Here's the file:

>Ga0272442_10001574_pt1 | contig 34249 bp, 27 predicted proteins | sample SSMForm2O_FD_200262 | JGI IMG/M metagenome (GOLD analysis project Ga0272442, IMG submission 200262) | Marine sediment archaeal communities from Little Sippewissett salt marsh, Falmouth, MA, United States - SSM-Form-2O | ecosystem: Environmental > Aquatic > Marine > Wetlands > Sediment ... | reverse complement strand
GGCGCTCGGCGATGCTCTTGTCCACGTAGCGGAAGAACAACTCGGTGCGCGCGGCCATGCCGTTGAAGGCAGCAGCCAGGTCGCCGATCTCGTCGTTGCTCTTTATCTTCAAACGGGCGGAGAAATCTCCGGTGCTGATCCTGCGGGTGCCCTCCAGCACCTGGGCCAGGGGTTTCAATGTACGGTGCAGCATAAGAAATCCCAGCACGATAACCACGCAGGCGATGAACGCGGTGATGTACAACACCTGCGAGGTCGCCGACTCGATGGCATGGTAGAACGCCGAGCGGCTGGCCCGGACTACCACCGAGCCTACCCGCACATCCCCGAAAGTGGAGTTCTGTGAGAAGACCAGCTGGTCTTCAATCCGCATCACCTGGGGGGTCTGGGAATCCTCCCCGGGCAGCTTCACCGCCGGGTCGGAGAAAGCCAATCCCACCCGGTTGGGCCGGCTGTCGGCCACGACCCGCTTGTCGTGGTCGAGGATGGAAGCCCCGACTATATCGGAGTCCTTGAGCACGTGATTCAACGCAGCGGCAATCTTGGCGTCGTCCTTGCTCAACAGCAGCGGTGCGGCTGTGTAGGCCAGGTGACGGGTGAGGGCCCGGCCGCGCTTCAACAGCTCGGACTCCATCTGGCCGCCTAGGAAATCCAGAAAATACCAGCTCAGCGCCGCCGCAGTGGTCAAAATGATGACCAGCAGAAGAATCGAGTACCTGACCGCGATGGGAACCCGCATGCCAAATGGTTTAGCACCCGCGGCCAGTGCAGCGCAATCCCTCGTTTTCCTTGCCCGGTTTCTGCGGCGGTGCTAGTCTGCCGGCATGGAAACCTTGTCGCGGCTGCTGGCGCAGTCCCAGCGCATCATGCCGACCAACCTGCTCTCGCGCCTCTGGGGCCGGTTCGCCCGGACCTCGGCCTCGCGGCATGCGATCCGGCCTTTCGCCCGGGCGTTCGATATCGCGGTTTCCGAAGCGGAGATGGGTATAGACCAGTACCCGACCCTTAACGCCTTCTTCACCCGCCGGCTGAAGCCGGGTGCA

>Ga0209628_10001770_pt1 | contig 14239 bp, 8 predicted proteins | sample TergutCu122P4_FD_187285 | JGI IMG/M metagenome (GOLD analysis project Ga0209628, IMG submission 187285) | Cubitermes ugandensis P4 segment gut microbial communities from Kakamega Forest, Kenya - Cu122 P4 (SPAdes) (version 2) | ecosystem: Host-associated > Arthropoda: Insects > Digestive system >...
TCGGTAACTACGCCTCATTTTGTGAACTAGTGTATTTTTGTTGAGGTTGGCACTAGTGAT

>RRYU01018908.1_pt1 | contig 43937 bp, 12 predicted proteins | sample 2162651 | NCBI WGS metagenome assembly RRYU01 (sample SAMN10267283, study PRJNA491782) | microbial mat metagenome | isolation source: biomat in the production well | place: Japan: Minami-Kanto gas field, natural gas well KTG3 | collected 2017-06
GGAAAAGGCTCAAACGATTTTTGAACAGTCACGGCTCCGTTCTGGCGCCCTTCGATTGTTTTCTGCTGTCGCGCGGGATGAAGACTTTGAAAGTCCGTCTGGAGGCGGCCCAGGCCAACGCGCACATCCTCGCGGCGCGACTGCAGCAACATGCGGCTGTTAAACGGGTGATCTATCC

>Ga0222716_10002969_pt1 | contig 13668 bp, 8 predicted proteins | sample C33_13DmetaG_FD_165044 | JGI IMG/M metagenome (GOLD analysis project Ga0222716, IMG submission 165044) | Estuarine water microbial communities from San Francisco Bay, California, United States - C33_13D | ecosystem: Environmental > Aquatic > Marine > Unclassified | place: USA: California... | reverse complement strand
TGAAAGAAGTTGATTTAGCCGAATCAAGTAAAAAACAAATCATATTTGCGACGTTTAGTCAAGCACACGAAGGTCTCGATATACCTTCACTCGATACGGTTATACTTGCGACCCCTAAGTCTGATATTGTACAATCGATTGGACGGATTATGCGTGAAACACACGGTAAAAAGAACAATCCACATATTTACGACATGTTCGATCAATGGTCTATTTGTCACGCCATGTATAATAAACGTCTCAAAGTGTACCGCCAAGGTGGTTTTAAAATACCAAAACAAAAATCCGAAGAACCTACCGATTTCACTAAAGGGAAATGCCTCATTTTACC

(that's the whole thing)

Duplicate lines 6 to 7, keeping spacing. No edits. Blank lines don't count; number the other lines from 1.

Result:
GGAAAAGGCTCAAACGATTTTTGAACAGTCACGGCTCCGTTCTGGCGCCCTTCGATTGTTTTCTGCTGTCGCGCGGGATGAAGACTTTGAAAGTCCGTCTGGAGGCGGCCCAGGCCAACGCGCACATCCTCGCGGCGCGACTGCAGCAACATGCGGCTGTTAAACGGGTGATCTATCC

>Ga0222716_10002969_pt1 | contig 13668 bp, 8 predicted proteins | sample C33_13DmetaG_FD_165044 | JGI IMG/M metagenome (GOLD analysis project Ga0222716, IMG submission 165044) | Estuarine water microbial communities from San Francisco Bay, California, United States - C33_13D | ecosystem: Environmental > Aquatic > Marine > Unclassified | place: USA: California... | reverse complement strand